Applying the first element, we note that Porter's aircraft is housed at the Pittsburgh airport and undergoes maintenance at that facility. Flights originate and/or terminate there and have thus enjoyed the use of the airport. Apart from wholly intrastate flights, which admittedly have been minimal, the aircraft is hangared nearby the city where Porter maintains its principal offices. Thus, we have no trouble concluding that the use of the aircraft has a substantial nexus to the Commonwealth.
Next, the tax must be fairly apportioned. In other words, the tax must not be duplicative or subject an already taxed activity or incident to double taxation. Mobil; Japan Line, Ltd. v. County of Los Angeles, 441 U.S. 434 (1979). The fact that Porter paid no tax in Delaware upon purchase does not per se legitimate the Commonwealth's use tax. Mobil at 444. However, Section 206 of the Tax Reform Code of 1971, 72 P.S. § 7206, provides a credit for similar taxes paid to another jurisdiction on purchases for use outside Pennsylvania. This credit against the Pennsylvania tax equal to that paid to
[ 111 Pa. Commw. Page 468]
another state ensures that there will be no double or cumulative taxation.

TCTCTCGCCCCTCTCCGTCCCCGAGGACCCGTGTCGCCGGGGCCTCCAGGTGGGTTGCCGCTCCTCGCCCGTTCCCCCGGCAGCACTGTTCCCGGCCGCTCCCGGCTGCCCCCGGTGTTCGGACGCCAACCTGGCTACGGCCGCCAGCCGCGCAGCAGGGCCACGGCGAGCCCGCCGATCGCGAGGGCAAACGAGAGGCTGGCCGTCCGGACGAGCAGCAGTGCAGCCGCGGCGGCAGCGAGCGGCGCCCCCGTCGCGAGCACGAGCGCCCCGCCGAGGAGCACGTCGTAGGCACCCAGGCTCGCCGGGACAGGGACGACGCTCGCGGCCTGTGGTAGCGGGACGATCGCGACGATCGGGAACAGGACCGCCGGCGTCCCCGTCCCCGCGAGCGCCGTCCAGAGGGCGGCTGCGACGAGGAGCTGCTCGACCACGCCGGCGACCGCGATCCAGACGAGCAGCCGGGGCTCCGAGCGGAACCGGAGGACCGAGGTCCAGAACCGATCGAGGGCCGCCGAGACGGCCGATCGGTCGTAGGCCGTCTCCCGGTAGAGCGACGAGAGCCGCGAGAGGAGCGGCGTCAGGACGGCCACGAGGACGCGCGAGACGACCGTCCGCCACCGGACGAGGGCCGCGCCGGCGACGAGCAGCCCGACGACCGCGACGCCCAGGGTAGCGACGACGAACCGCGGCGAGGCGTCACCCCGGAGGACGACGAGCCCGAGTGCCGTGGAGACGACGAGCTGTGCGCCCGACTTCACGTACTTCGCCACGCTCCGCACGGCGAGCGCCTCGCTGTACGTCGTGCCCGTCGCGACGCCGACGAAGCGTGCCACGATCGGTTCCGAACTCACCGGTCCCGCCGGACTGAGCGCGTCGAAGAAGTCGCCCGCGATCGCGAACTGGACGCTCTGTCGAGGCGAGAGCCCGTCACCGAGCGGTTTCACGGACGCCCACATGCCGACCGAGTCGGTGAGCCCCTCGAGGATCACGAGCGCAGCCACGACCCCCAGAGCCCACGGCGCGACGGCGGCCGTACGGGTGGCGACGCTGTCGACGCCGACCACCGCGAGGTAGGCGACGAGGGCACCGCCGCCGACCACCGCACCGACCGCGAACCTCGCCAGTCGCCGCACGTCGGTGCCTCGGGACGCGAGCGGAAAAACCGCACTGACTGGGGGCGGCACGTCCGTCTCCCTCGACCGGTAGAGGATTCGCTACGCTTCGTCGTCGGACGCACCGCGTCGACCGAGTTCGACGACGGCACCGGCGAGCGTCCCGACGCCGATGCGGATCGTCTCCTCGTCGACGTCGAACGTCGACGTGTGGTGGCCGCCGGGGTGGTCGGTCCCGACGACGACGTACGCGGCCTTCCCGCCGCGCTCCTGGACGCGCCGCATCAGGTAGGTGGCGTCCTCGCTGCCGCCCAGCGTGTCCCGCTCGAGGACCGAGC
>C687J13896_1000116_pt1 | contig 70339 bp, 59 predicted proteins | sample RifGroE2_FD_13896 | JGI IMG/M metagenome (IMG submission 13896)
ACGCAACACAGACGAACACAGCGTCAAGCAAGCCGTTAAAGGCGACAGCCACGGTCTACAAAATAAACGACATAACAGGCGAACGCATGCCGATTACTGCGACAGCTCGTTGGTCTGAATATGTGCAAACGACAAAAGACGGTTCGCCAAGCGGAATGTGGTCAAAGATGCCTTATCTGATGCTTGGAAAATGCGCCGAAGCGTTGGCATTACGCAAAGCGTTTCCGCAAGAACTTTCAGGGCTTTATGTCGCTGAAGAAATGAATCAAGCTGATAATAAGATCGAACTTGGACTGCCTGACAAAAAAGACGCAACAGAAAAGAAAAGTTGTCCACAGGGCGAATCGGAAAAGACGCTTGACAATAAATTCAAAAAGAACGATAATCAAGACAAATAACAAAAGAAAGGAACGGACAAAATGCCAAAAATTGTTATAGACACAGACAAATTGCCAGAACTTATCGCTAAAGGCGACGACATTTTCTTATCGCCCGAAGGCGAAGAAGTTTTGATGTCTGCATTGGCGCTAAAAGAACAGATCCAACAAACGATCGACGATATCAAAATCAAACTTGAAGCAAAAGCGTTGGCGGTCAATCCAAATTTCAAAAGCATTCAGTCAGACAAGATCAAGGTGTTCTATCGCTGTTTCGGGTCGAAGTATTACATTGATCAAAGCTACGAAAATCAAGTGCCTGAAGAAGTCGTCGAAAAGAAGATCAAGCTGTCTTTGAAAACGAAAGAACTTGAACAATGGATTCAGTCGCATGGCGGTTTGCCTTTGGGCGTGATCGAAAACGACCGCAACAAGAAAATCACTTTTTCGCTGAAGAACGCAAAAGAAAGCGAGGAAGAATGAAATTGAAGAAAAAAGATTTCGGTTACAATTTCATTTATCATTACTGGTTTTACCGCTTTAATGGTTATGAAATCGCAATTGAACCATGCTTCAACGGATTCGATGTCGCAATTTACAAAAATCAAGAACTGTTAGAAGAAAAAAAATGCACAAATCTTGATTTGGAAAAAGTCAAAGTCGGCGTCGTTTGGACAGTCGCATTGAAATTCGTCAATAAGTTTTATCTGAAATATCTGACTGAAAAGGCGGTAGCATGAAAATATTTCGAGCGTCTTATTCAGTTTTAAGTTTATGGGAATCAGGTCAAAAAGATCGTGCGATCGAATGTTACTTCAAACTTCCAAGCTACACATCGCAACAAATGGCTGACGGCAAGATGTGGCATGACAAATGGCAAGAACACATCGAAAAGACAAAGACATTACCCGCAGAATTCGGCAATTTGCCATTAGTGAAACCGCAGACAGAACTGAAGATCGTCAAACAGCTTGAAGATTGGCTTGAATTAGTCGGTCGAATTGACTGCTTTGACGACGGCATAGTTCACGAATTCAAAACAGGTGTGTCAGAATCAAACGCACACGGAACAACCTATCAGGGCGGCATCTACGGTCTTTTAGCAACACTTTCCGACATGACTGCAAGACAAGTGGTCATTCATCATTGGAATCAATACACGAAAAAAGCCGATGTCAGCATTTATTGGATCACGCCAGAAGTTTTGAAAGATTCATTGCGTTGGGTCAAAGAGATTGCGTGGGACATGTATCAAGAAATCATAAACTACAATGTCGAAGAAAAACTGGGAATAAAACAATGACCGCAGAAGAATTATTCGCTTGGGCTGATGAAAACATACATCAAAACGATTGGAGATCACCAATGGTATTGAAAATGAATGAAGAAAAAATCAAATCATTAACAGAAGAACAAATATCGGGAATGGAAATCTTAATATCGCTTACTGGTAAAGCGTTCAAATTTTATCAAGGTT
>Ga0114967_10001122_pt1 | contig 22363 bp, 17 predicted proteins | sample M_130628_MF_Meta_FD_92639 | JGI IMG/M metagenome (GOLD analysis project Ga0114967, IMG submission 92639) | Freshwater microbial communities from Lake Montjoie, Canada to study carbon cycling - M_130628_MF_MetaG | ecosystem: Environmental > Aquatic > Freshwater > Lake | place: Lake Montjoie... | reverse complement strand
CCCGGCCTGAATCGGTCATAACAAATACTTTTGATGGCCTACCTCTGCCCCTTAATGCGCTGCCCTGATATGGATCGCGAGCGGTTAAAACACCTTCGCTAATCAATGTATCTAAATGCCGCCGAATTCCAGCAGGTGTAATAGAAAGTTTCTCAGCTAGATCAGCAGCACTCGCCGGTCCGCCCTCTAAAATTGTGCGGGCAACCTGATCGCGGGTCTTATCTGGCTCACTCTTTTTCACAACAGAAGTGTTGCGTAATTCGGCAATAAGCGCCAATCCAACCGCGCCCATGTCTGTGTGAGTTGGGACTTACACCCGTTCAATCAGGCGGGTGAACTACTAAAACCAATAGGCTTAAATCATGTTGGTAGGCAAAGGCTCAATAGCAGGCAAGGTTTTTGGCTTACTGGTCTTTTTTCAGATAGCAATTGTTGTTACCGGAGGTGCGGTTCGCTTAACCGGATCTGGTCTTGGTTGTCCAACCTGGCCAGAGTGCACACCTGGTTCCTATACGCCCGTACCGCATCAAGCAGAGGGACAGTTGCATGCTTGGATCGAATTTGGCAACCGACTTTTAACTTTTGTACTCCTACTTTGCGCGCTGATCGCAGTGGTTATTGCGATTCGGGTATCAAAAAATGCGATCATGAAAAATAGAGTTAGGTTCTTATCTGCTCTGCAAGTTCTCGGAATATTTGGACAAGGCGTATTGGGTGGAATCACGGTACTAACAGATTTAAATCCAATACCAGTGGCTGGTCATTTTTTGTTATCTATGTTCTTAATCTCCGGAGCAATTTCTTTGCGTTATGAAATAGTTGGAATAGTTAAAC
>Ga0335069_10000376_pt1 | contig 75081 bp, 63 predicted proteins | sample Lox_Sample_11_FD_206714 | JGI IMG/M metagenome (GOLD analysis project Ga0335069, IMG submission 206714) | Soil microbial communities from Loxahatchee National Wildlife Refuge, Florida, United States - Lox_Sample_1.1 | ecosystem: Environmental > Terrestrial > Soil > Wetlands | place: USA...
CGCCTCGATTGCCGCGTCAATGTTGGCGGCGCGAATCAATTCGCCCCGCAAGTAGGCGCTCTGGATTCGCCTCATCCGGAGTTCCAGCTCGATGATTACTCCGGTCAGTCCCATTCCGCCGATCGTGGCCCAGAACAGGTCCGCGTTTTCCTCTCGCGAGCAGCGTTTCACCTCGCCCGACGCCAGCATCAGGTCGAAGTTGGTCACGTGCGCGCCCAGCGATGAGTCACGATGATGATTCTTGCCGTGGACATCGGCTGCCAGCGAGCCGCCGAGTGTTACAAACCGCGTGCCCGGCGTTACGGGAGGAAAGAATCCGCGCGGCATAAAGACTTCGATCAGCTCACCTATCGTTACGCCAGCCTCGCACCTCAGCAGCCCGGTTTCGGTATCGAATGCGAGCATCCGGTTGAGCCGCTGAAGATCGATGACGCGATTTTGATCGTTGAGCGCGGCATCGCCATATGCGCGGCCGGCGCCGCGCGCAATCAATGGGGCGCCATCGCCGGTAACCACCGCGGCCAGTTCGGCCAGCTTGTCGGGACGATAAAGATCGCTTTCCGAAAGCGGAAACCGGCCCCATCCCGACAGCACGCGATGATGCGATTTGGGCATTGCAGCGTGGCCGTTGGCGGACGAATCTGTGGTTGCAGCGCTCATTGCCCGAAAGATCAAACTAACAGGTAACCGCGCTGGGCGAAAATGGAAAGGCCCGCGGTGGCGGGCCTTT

The third prohibition -- that the tax not discriminate against interstate commerce -- forbids a state from imposing a heavier tax burden on out-of-state businesses engaging in interstate commerce than that imposed on its own residents. American Trucking Associations, Inc. v. Scheiner, U.S. , 55 U.S.L.W. 4988 (1987). We see no discrimination in this instance, where a Pennsylvania business would be subject to the same use tax if it were to purchase an aircraft in another state and operate it principally from this state. Moreover, an entirely intrastate transaction, where a resident business purchased and took delivery of a plane within the Commonwealth, would, of course, be subject to an equal amount of sales tax. Here, the Commonwealth is not taxing "a transaction or incident more heavily when it crosses state lines than when it occurs entirely within the [s]tate." Armco Inc. v. Hardesty, 467 U.S. 638, 642 (1984).